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Environmental Management

, Volume 44, Issue 4, pp 800–809 | Cite as

Coastal Aquaculture Development in Bangladesh: Unsustainable and Sustainable Experiences

  • A. Kalam AzadEmail author
  • Kathe R. Jensen
  • C. Kwei Lin
Article

Abstract

Coastal aquaculture in Bangladesh consists mainly of two shrimp species (Penaeus monodon and Macrobrachium rosenbergii). Currently, there are about 16,237 marine shrimp (P. monodon) farms covering 148,093 ha and 36,109 fresh water shrimp (M. rosenbergii) farms covering 17,638 ha coastal area. More than 0.7 million people are employed in the farmed shrimp sector and in 2005–2006 the export value of shrimp was 403.5 million USD. Thus, coastal aquaculture contributes significantly to rural employment and economy but this is overshadowed by negative social and ecological impacts. This article reviews the key issues, constraints and opportunities of sustainable shrimp farming. In addition we present the results of two case studies from southwestern coastal areas where shrimp farming originated and central coastal areas where shrimp farming, especially M. rosenbergii, began in recent years. Lessons learned from the review and case studies are considered in the context of recommendations to encompass a socially equitable and ecologically sound coastal aquaculture.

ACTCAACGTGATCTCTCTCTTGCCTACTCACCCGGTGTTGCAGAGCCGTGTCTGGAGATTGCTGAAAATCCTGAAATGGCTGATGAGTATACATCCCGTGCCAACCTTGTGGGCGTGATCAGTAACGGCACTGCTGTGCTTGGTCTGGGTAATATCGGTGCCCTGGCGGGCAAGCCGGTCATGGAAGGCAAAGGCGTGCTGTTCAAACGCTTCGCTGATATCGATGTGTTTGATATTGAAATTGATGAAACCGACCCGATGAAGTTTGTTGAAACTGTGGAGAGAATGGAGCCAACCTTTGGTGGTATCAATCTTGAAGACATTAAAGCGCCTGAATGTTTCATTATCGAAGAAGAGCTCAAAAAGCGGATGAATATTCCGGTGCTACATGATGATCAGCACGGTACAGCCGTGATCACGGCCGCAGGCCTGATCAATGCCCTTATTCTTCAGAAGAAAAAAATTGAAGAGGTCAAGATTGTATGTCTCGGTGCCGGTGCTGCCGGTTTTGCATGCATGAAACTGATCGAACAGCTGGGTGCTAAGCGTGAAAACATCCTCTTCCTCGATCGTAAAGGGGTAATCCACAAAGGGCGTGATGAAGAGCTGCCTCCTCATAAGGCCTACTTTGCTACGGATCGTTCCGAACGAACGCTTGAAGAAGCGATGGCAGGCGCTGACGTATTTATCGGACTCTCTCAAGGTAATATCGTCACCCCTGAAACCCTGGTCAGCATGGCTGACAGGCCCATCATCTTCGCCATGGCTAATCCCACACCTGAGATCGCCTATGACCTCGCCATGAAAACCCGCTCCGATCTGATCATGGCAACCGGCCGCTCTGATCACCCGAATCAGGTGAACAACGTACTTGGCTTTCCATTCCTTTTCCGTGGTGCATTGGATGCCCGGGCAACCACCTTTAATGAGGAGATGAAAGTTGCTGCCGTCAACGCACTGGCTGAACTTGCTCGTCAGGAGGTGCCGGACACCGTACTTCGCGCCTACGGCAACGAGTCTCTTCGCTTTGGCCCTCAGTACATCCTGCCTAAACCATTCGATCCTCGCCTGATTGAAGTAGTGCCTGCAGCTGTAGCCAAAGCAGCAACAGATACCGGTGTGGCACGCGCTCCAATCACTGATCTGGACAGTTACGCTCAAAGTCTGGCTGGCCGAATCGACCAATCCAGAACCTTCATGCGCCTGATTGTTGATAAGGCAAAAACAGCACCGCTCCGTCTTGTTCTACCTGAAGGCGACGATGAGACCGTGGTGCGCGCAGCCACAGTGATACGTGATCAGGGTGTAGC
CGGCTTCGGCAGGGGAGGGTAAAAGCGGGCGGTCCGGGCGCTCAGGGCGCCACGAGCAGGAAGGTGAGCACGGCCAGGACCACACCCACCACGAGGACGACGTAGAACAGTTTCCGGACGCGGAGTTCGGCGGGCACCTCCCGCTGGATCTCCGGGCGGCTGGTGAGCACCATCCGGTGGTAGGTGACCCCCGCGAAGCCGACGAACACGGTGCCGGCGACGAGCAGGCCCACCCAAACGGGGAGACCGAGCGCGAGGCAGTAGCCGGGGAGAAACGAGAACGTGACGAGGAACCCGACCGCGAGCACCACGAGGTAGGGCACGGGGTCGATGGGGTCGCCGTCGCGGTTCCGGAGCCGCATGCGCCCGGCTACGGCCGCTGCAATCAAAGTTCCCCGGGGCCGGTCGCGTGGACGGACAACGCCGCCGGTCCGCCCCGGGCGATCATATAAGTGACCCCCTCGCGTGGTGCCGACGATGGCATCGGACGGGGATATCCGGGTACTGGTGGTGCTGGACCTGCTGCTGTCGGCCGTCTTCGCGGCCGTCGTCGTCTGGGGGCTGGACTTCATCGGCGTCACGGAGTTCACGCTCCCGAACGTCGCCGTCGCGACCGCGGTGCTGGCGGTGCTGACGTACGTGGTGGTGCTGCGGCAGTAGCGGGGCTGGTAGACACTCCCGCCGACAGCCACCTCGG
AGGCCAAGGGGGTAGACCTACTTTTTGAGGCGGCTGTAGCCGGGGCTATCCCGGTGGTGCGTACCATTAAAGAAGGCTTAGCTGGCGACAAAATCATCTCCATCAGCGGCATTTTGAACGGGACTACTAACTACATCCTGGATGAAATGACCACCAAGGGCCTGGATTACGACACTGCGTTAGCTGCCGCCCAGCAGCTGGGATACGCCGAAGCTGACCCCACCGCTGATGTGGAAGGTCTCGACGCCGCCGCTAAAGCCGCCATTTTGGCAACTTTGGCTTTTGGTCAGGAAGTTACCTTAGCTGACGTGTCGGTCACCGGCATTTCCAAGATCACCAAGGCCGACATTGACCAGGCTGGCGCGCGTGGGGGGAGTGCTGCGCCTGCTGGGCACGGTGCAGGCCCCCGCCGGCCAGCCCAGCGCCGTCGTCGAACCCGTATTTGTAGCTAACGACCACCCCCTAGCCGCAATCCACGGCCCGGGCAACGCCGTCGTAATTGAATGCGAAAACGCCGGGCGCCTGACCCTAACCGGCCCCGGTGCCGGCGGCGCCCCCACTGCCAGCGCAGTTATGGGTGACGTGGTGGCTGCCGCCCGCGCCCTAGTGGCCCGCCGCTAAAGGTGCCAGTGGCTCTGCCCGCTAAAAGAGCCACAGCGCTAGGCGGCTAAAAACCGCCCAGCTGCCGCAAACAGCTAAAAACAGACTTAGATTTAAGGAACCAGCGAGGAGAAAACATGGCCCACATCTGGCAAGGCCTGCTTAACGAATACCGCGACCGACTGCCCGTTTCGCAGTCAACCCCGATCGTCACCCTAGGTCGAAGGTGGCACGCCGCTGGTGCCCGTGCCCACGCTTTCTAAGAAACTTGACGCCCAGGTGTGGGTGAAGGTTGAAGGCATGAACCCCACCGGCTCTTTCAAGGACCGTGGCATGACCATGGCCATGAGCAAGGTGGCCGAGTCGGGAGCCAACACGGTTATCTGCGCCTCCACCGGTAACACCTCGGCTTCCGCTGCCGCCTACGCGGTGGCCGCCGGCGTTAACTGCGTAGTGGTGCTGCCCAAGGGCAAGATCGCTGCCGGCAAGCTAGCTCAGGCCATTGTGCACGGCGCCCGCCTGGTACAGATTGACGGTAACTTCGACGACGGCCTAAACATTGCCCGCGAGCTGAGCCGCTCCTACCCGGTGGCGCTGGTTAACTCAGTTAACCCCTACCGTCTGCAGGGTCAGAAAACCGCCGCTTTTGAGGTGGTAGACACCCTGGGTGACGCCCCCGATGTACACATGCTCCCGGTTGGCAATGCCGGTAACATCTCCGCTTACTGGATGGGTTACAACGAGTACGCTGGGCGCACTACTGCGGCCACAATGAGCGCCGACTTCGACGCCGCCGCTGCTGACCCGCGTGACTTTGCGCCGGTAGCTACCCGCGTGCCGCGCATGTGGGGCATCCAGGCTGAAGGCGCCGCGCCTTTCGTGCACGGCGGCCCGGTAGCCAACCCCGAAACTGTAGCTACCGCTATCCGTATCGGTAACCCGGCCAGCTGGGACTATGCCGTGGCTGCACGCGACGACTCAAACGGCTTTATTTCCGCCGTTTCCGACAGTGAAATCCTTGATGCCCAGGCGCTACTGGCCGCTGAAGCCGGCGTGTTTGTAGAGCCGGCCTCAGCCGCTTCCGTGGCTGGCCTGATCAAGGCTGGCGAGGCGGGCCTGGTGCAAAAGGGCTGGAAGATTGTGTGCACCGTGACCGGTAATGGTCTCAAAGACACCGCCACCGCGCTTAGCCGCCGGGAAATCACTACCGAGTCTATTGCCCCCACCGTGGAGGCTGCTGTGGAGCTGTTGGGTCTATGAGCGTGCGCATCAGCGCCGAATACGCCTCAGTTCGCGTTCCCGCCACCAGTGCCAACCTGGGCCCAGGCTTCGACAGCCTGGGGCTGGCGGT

Keywords

Coastal aquaculture Shrimp Socio-economic Sustainability Bangladesh 

Notes

Acknowledgments

This research work was funded by Danish International Development Agency (DANIDA). We are grateful to Erik H.J. Keus for many aspects of this work including logistical base in Patuakhali Barguna Aquaculture Extension Project. Thanks to Abdullah A. Masum and Belayet Hossain who helped to collect information during the study period. We thank two anonymous reviewers and the editorial board for their helpful comments, suggestions and editing an earlier version of this manuscript.

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Copyright information

© Springer Science+Business Media, LLC 2009

Authors and Affiliations

  • A. Kalam Azad
    • 1
    Email author
  • Kathe R. Jensen
    • 2
  • C. Kwei Lin
    • 3
  1. 1.Faculty of Land and Food SystemsThe University of British ColumbiaVancouverCanada
  2. 2.Zoological MuseumUniversity of CopenhagenCopenhagenDenmark
  3. 3.Aquaculture and Aquatic Resources ManagementAsian Institute of TechnologyBangkokThailand

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